KaraLee Langford, a recent OU journalism graduate, worked with the institute as a student leader and host of the “Survive and Thrive” podcast, another collaboration between the institute and Gaylord College. The 24-episode podcast series produced by Gaylord students features Oklahomans from a diverse spectrum giving their take on how to “survive and thrive” during the twofold crisis of the pandemic and racial upheaval.

Journalism students Miranda Foster, left, and Brooklyn Wayland get hands-on experience while working on the “Survive and Thrive” podcast, a collaboration between ISHF and Gaylord College. The 24-episode podcast series features notable Oklahomans on the topics of tragedy and resilience.

“Oklahoma has already seen its fair share of tragedy with the Oklahoma City bombing, the Tulsa Race Massacre, the Trail of Tears, the Dust Bowl, not to mention all of the devastating tornadoes we see,” Langford says. “The theme of the podcast is resilience; how can Oklahomans take from what we have learned dealing with all these past tragedies and apply that knowledge to move forward through the health and racism pandemics we are in today?”

Langford says she’s had the opportunity to hear stories from many notable Oklahomans, learning from each one.

“Everyone we have interviewed has had to overcome their own set of hardships. We have interviewed people from all walks of life and, for the most part, they have all mentioned Oklahomans’ ability to persevere. You know, on this podcast we have talked a lot about the ‘Oklahoma Standard’ and what it means to be ‘Oklahoma strong.’ The one thing our interviewees say is that Oklahomans forget their differences and come together to help each other.

“People experience things differently, and I think when people go through something traumatic it’s not so much how they handled the situation in the moment but how they handle it afterwards,” she added. “Are they making strides to progress despite what they endured?”

Langford says working on the project has given her a passion for podcasting and a desire to continue telling other people’s stores that otherwise might not be told. It also helped her become more mindful of how her actions affect other people.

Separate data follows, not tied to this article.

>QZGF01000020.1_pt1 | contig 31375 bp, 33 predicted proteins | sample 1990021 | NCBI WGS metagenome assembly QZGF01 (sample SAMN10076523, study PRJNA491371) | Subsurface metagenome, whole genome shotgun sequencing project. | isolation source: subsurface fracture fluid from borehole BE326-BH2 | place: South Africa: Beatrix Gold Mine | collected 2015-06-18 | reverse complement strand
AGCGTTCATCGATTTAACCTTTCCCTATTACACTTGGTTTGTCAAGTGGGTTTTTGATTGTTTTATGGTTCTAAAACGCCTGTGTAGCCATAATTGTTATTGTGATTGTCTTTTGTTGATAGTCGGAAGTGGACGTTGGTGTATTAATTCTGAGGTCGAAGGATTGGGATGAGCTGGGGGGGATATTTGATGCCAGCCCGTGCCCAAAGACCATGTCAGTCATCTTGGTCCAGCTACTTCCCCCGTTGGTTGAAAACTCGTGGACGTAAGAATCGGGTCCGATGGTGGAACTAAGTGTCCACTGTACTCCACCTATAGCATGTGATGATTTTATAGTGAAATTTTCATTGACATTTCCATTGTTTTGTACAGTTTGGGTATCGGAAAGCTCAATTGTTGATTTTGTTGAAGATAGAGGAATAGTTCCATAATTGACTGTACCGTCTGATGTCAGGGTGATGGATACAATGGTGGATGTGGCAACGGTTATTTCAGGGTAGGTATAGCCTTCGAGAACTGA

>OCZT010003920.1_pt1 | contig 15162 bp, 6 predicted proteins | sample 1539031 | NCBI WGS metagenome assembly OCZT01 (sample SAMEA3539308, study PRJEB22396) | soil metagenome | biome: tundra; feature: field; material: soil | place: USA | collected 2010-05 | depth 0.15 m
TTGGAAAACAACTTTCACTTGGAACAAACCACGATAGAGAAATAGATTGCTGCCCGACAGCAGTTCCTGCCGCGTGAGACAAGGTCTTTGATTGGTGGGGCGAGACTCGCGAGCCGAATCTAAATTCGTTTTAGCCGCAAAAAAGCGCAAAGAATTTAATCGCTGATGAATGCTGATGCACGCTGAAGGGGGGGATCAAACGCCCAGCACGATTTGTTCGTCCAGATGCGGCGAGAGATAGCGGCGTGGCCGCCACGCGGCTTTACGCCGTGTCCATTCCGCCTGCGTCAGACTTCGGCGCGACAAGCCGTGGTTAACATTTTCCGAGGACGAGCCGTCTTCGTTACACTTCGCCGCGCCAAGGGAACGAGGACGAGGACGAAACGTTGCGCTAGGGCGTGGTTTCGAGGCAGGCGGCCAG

It’s amazing what people can learn just from sitting down and listening to a       person talk and explain their point     of view.
KaraLee Langford

“The podcast has not only been a great opportunity for growth in my career, but also in personal growth and understanding social situations,” she says. “It’s amazing what people can learn just from sitting down and listening to a person talk and explain their point of view, or from gaining a different perspective on a situation.”

Snow says as word of the institute and its work has spread, so has interest from entities wanting to get involved. The institute will be welcoming a philosophy professor in the fall, enabling it to expand efforts to meet demand for more outreach, including a more extensive virtue integration project at OU.

In addition to its local outreach projects, the institute supports research activities in the United States and 11 other countries with funding from the John Templeton Foundation and the Templeton Religion Trust. 

“We have also garnered an international audience for our events via Zoom,” Snow says. “We have always had an international presence, but one of the most exciting things about the future is how that presence will grow. We are a world leader in interdisciplinary research and scholarship on virtue.”

Other projects are also on the horizon, including a Zoom event this fall in collaboration with the Kirkpatrick Foundation, Norman Public Schools and public schools in Noble and Clinton, Okla., that will offer a platform for students to read their poetry. The event was inspired by Amanda Gorman’s presidential inauguration poem and will feature the theme, “Our Country, Our Future.”

Ryan Chung, now director of the OU Office of Assessment, speaks at an institute workshop.

Another collaboration with the Kirkpatrick Foundation is in the offing for this fall.  The foundation will host “The Animal Conference” in Oklahoma City  Aug. 27 and 28.  Snow will speak on virtue ethical perspectives regarding animals and will co-edit a volume of essays on that topic with Kirkpatrick Foundation Executive Director Louisa McCune. Oxford University Press is interested in the volume. Snow has applied to the Kirkpatrick Foundation for a grant that would fund a series of five presentations on virtue ethics and animals, to be held via Zoom during the 2021-22 academic year.

The institute is also working on a grant request for “The Civic Friendship Project,” which, if funded, will involve five research teams developing the concept of civic friendship and studying how it can be applied to communities in practice. The teams are based in the United States, the United Kingdom, Italy and Australia.

“We hope to make headway in understanding how the ancient idea of civic friendship—members of a political community united by shared values and bonds—might be used to overcome the rifts and tears we see politics causing in so many parts of the world,” Snow says. “Civility is being much studied, but civic friendship is a richer notion. I’m especially excited about this project.”

Back in Norman, Hopkins says she’s wrapped up her “What is Home?” project and will be focusing on community, because it’s the people around her who’ve come to mean home.

“I’ve been in Norman for a while and I can call it my home, for now, because of the people,” she says. “I have my mom and my siblings with me now, and that’s home to me.”

Tami Althoff works for the OU College of Professional and Continuing Studies and OU Outreach.